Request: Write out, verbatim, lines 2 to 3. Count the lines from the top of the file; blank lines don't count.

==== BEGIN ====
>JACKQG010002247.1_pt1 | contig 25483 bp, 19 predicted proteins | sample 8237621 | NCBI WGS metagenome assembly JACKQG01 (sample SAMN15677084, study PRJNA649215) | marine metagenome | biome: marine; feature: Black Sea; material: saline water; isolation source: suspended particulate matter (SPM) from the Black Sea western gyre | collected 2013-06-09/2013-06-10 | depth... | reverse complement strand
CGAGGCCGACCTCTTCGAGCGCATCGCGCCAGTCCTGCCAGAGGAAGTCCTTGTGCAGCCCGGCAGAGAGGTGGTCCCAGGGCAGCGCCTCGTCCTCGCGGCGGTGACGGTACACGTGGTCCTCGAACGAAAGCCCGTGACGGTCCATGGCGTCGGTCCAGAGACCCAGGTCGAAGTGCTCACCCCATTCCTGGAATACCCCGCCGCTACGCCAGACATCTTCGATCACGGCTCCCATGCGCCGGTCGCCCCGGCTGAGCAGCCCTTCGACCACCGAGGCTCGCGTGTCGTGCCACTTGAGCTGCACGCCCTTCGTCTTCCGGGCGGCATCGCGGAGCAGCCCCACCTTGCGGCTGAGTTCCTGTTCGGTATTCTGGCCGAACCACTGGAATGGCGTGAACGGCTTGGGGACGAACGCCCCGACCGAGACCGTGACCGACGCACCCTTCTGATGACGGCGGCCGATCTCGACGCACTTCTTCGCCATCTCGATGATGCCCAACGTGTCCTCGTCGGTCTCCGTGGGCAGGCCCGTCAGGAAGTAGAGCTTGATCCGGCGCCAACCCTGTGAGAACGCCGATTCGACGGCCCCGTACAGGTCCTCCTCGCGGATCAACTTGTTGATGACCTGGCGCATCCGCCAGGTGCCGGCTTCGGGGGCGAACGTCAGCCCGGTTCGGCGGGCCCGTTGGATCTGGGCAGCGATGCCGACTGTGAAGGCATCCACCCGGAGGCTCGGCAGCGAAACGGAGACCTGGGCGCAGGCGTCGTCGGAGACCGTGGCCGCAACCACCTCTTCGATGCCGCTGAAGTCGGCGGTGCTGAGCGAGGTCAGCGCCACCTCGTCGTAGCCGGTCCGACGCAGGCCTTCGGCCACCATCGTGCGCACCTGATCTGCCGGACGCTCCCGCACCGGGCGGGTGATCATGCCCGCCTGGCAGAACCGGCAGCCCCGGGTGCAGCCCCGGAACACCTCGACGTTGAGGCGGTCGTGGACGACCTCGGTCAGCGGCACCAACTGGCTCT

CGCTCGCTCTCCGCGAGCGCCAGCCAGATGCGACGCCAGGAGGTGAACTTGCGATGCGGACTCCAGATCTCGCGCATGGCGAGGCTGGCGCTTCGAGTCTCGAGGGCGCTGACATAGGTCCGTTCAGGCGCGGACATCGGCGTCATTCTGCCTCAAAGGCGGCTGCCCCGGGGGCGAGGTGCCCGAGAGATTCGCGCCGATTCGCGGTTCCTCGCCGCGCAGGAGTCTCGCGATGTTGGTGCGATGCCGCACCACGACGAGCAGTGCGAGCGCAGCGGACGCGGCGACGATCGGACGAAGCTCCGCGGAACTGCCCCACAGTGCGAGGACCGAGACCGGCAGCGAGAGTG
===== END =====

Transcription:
CGAGGCCGACCTCTTCGAGCGCATCGCGCCAGTCCTGCCAGAGGAAGTCCTTGTGCAGCCCGGCAGAGAGGTGGTCCCAGGGCAGCGCCTCGTCCTCGCGGCGGTGACGGTACACGTGGTCCTCGAACGAAAGCCCGTGACGGTCCATGGCGTCGGTCCAGAGACCCAGGTCGAAGTGCTCACCCCATTCCTGGAATACCCCGCCGCTACGCCAGACATCTTCGATCACGGCTCCCATGCGCCGGTCGCCCCGGCTGAGCAGCCCTTCGACCACCGAGGCTCGCGTGTCGTGCCACTTGAGCTGCACGCCCTTCGTCTTCCGGGCGGCATCGCGGAGCAGCCCCACCTTGCGGCTGAGTTCCTGTTCGGTATTCTGGCCGAACCACTGGAATGGCGTGAACGGCTTGGGGACGAACGCCCCGACCGAGACCGTGACCGACGCACCCTTCTGATGACGGCGGCCGATCTCGACGCACTTCTTCGCCATCTCGATGATGCCCAACGTGTCCTCGTCGGTCTCCGTGGGCAGGCCCGTCAGGAAGTAGAGCTTGATCCGGCGCCAACCCTGTGAGAACGCCGATTCGACGGCCCCGTACAGGTCCTCCTCGCGGATCAACTTGTTGATGACCTGGCGCATCCGCCAGGTGCCGGCTTCGGGGGCGAACGTCAGCCCGGTTCGGCGGGCCCGTTGGATCTGGGCAGCGATGCCGACTGTGAAGGCATCCACCCGGAGGCTCGGCAGCGAAACGGAGACCTGGGCGCAGGCGTCGTCGGAGACCGTGGCCGCAACCACCTCTTCGATGCCGCTGAAGTCGGCGGTGCTGAGCGAGGTCAGCGCCACCTCGTCGTAGCCGGTCCGACGCAGGCCTTCGGCCACCATCGTGCGCACCTGATCTGCCGGACGCTCCCGCACCGGGCGGGTGATCATGCCCGCCTGGCAGAACCGGCAGCCCCGGGTGCAGCCCCGGAACACCTCGACGTTGAGGCGGTCGTGGACGACCTCGGTCAGCGGCACCAACTGGCTCT

CGCTCGCTCTCCGCGAGCGCCAGCCAGATGCGACGCCAGGAGGTGAACTTGCGATGCGGACTCCAGATCTCGCGCATGGCGAGGCTGGCGCTTCGAGTCTCGAGGGCGCTGACATAGGTCCGTTCAGGCGCGGACATCGGCGTCATTCTGCCTCAAAGGCGGCTGCCCCGGGGGCGAGGTGCCCGAGAGATTCGCGCCGATTCGCGGTTCCTCGCCGCGCAGGAGTCTCGCGATGTTGGTGCGATGCCGCACCACGACGAGCAGTGCGAGCGCAGCGGACGCGGCGACGATCGGACGAAGCTCCGCGGAACTGCCCCACAGTGCGAGGACCGAGACCGGCAGCGAGAGTG